She made a little gesture and said, “I don’t know. It doesn’t matter. I have enough money for the present.”

Shayne drank some cognac. He said, “I just wanted you to know-after all the ruckus is cleared up and forgotten, there’s a genuine Raphael in the possession of an artist friend of mine which belongs to the estate. It’ll be worth a pretty good pile of dough.”

“A Raphael? But the papers said-”

“The papers,” Shayne told her, “don’t know a hell of a lot of angles on this case. It’s genuine, all right. I had Pelham Joyce paint a bum ‘Raphael’ on top of the new signature Henderson had put on for smuggling purposes and then a second fake ‘Robertson’ on top of that. That made four signatures piled up on each other. Only two were scraped off by the time the shooting started. The bottom signature is authentic.”

Phyllis drew in her breath unevenly. “You’re a remarkable person-and I owe you a lot.” Her fingers crept out and touched Shayne’s hand.

Shayne drained his glass. He said, “It’s fun being nice to you, angel.” Then he patted her fingers and went on with a grin, “It’s been a good case. There’s only one thing I’ll always regret-that those two mugs busted in on us just when they did that first night.”

Phyllis stood up. There was something very close to adoration in her eyes. She said breathlessly, “You needn’t-regret it any longer.”

Shayne looked up at her for a long moment from beneath raggedly bushy brows. “What are you trying to say?”

She returned his gaze bravely, color flooding her cheeks. “Must I-draw you a blueprint?”

Shayne lurched to his feet. Phyllis swayed toward him. Her eyes were clear and unashamed.

He caught her shoulder with his sound hand and turned her toward the door, muttering, “God help me, I almost weakened once before.”

He let go of her in the doorway. She stood rigid, her back toward him. His lips brushed the top of her hair, and he said huskily, “Wait a minute.”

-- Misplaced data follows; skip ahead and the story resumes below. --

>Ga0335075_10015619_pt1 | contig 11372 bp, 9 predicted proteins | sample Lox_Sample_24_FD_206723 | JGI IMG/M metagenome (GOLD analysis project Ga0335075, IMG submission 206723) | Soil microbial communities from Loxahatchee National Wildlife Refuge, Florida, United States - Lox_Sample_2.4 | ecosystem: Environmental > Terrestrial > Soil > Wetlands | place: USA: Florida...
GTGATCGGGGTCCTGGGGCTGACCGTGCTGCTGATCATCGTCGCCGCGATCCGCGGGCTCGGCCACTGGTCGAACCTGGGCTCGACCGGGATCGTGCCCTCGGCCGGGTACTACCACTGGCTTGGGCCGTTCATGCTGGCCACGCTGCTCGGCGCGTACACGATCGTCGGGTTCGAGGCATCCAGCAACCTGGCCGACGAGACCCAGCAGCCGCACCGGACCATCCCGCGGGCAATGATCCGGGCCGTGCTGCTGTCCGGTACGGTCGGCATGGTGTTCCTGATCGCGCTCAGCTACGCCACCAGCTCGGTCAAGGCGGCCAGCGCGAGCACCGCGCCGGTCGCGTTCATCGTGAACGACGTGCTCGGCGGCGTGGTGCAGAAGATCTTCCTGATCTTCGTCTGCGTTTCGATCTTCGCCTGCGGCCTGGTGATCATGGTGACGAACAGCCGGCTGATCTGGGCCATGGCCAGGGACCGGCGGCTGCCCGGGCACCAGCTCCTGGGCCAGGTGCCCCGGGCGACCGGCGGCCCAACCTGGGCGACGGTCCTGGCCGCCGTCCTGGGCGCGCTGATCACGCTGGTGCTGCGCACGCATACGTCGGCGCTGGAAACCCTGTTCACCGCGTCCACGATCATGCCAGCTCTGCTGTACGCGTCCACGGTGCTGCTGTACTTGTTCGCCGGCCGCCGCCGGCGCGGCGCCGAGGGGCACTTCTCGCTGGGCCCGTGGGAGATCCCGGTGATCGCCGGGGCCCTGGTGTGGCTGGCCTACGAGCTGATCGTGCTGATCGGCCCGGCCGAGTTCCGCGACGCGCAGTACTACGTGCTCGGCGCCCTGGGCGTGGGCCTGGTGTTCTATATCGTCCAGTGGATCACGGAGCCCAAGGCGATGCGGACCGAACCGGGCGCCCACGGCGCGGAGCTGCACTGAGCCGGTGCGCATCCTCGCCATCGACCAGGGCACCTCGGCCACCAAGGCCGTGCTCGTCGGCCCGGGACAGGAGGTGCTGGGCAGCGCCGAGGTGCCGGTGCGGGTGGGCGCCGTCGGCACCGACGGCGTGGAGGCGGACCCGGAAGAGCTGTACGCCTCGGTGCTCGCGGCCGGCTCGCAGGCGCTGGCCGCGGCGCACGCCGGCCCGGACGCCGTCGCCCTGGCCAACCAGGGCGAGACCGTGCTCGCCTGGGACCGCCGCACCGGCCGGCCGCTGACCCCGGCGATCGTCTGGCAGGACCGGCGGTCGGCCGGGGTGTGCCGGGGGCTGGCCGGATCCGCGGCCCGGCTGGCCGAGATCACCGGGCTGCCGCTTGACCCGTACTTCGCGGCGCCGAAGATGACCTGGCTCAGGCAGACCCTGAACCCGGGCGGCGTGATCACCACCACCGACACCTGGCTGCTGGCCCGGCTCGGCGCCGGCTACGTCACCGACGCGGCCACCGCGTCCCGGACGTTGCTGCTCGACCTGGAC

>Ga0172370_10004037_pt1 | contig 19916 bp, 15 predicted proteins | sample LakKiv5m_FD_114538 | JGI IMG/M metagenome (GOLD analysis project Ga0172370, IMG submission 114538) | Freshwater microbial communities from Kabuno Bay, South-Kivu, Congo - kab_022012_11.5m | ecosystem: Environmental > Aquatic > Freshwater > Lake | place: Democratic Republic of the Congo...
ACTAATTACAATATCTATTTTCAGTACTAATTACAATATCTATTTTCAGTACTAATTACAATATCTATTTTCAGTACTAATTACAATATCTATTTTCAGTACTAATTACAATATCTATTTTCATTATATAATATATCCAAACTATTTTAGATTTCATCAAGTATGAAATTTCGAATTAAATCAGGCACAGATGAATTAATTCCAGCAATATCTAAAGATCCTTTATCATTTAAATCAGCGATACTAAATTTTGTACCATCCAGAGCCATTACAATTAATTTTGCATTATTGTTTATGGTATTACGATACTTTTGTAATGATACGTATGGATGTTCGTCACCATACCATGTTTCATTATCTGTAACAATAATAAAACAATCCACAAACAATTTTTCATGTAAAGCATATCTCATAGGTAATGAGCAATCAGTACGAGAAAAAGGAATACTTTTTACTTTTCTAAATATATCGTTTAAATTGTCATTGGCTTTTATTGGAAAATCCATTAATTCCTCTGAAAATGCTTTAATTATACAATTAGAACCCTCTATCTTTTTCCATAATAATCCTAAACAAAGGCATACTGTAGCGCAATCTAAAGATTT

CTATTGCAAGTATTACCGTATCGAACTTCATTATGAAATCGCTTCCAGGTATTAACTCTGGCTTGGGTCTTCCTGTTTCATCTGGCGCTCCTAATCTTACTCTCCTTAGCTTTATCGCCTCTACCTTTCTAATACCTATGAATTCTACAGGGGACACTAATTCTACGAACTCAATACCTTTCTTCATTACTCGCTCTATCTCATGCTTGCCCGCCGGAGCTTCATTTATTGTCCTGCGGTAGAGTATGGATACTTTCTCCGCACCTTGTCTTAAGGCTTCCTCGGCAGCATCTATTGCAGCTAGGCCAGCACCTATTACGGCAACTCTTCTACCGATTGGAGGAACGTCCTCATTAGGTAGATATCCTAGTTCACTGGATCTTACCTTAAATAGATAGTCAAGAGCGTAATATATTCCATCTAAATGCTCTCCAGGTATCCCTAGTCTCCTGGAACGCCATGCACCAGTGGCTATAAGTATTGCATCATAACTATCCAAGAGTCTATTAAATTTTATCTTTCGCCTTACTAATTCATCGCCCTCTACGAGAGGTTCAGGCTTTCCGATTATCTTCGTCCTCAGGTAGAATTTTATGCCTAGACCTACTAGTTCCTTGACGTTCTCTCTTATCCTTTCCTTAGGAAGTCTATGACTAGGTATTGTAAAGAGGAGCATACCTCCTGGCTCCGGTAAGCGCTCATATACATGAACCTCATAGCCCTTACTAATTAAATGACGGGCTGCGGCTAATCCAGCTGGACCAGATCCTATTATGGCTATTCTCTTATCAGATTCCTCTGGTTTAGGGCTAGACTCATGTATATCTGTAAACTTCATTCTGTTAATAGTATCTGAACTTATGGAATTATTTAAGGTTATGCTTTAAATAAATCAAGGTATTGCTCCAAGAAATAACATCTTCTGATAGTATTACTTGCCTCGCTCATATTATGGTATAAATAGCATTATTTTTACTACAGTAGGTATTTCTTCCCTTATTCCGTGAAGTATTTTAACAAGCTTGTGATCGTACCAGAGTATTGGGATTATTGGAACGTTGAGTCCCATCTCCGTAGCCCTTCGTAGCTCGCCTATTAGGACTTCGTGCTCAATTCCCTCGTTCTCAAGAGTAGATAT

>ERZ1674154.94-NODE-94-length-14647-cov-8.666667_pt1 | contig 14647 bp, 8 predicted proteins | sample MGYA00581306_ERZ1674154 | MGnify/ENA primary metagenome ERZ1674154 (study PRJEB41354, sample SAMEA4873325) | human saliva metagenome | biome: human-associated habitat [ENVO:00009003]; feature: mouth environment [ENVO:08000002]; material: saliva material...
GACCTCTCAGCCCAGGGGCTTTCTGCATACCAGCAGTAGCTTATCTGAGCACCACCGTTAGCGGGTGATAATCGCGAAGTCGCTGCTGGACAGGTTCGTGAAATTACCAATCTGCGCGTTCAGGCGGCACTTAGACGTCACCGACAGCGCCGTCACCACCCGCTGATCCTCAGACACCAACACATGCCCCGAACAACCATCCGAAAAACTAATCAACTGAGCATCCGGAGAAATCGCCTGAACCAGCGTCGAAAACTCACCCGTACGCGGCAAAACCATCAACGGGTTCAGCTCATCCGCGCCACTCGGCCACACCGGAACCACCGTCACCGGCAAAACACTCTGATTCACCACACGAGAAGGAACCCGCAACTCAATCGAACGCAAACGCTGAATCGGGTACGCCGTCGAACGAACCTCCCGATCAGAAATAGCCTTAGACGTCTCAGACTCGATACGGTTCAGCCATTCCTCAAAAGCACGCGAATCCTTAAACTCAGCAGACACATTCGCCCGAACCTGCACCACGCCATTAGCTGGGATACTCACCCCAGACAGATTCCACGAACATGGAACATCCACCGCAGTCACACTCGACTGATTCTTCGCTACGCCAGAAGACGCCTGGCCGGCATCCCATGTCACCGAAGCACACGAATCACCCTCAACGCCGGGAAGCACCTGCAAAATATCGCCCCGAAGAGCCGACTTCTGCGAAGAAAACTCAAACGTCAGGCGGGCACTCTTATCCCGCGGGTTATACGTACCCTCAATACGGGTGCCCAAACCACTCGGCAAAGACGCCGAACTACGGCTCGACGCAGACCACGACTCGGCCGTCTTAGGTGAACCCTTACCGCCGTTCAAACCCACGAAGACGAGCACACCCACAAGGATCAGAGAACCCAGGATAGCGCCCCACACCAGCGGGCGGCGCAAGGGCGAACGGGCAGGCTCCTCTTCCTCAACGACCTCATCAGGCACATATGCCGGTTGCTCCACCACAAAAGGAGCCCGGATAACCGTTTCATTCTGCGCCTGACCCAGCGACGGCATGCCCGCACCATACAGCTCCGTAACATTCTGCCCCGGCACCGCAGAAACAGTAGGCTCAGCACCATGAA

She stood like that without turning while he strode back to the table and picked up the pearls. He came back and slid them over her head, growling, “Go out and grow up. Then come back, and we’ll do something constructive about it-if you still feel the same way.”

Her hand went up to touch the pearls. “But you-you can’t afford to take cases for nothing,” she faltered. “And the newspapers didn’t even give you a line of credit.”

“I’ll get along,” he assured her, “without the credit. But-if you insist-I will collect a slight fee.”

His one arm turned her slowly so her luminous eyes gazed unflinchingly into his. She swayed back against his arm and trustingly lifted her lips. Shayne leaned down and collected more than a slight fee, then sent her away with a little push, closing the door behind her.

His face was morose as he went back to the table and poured himself another drink. Something new had come into his life-and gone out of it.

His brooding gaze fell on the folded sheet of paper listing his cash receipts on the case just finished. He opened it out and read the items slowly. The muted beat of evening traffic drifted up from the street below and into the room through an open window. The sound was not unlike the rumble of a distant drum, but Shayne’s mind was occupied with other things, and he paid no heed to it.